A Focus on New Markets | License Global

A Focus on New Markets

Fine art licensing company Bridgeman Art Gallery is widening its focus to reach new markets in the industry. Bridgeman offers fine art, cultural and historical images with a wide range of subjects, concepts, styles and media in its archive of more than 8,000 collections and 29,000-plus artists.

The archive ranges from iconic masterpieces to decorative arts, political cartoons, advertising posters, children's illustration, contemporary photography and painting and historical photography.

"Many collections lend themselves well to stationery and other paper products. We work with a variety of contemporary artists that produce images on every subject imaginable, so we are a great resource. We also manage copyrights so the process is simple for clients," says Kim Tidwell, marketing executive for Bridgeman.

Tidwell said the company's focus for the coming months is to expand the markets it works in. "The bulk of our work is now with educational publishing and art publishing, but there's great potential for expanding, and we are aggressively looking to widen our focus," she says. The company is targeting television, film and production companies, as well as licensed products.

Bridgeman currently is highlighting a few specific collections. The Boltin Picture Library includes a large selection of black-and-white photography, as well as artifacts and textiles. "Some of the black-and-white photography includes quirky themes that are particularly suited to licensing," says Tidwell. Bridgeman owns full rights to the collection.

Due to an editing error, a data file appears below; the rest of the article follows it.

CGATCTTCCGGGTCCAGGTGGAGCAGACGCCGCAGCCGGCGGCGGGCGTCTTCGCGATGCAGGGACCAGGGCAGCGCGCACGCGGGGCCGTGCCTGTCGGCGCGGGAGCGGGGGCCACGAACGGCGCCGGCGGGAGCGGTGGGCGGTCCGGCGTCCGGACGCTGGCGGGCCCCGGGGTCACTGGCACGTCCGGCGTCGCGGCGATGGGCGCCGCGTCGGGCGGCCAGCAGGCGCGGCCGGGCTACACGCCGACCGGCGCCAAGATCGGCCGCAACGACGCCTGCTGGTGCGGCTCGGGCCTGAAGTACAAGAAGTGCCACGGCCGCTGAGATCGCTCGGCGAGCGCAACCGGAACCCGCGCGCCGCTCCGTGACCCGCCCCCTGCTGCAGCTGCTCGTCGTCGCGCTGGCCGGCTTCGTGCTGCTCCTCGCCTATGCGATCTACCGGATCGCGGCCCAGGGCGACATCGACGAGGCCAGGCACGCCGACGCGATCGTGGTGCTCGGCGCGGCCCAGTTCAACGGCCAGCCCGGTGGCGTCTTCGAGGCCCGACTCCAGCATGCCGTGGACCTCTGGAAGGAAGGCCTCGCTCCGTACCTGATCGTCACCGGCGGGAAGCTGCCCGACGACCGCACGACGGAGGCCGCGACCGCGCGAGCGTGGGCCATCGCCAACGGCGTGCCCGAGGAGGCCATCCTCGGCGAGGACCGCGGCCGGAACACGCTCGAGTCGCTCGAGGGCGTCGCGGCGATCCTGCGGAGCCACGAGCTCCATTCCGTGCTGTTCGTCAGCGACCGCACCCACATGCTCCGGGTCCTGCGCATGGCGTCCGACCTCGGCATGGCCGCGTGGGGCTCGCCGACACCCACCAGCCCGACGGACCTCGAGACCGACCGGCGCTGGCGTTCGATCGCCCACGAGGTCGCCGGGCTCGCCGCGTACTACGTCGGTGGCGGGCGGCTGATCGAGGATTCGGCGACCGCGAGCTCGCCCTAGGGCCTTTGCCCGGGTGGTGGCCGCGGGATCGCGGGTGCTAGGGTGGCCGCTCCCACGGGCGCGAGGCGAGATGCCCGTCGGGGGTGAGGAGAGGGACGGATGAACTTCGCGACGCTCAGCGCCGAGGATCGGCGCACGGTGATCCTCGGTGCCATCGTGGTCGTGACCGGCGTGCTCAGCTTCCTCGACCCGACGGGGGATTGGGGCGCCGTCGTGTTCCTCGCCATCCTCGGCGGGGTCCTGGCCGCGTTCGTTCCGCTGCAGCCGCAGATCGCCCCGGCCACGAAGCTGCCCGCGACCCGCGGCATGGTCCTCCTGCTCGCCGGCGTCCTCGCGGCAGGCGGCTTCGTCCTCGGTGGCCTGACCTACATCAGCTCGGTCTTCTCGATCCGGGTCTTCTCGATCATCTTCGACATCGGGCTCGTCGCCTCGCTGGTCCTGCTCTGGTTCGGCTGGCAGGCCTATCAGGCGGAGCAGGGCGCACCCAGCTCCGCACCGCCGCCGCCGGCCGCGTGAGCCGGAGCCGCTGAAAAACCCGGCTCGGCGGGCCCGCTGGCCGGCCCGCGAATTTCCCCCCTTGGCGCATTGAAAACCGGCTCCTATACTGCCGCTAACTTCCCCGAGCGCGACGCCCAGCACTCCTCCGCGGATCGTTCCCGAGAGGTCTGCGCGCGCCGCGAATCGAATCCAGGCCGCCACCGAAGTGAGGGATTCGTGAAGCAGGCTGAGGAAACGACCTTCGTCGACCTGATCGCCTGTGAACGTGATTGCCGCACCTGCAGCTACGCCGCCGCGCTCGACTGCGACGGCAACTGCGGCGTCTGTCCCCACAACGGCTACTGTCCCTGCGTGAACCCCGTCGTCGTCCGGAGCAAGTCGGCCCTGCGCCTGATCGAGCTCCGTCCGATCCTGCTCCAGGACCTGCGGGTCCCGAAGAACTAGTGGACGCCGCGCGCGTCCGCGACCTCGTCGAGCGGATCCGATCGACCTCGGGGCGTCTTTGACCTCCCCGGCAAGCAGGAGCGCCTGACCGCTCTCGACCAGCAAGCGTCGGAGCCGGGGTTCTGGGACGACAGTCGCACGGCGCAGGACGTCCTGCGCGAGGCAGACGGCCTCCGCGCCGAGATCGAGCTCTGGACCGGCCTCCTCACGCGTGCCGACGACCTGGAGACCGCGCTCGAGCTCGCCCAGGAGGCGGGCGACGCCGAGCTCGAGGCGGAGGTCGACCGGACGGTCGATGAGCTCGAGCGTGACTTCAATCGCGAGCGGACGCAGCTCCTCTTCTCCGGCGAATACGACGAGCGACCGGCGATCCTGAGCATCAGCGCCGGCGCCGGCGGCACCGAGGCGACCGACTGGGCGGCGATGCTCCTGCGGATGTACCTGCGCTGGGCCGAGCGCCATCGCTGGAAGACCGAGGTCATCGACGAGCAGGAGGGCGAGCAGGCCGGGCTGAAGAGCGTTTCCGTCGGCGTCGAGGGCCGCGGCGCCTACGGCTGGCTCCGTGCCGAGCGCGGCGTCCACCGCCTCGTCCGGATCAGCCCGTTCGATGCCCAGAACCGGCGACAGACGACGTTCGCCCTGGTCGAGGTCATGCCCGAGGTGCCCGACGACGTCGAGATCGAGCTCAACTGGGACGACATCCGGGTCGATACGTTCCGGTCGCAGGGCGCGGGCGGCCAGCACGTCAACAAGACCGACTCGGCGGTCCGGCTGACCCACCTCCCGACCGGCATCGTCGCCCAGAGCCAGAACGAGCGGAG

Children's illustration is another major offering at Bridgeman. The Look and Learn collection is "wonderful for illustrations of events in history, the lives of historical figures and well-known children's tales," says Tidwell. Included in the nearly 12,000 images from that British collection are works by Arthur Rackham, one of England's most celebrated book illustrators; John Tenniel, the illustrator of Lewis Carroll's Alice's Adventures in Wonderland; and Henri Rousseau.

Botanical prints are another featured area at Bridgeman. "One artist of particular interest is new contemporary artist Rebecca John, daughter of the Welsh painter Augustus John," says Tidwell. "Many other contemporary artists with a host of different styles from etchings to watercolor to color photography are included in our collection. Bridgeman also manages our own copyright matters and will clear copyrights for our clients."

Bridgeman recently began representing the Freer-Sacker Gallery, part of the Smithsonian Institution, one of the leading collections of Asian art in the U.S. "The beautiful Asian woodcut designs represented in this collection have themes ranging from botanical and natural designs to daily life, costume and ceremony and would be wonderful for the stationery and decorative arts segments of the market," says Tidwell.

The company's Web site had been improved to help clients navigate the massive collection. "Our Web site is more dynamic, with a faster search engine and better, more frequently updated highlights of our collections so clients see something new each time they visit," says Tidwell.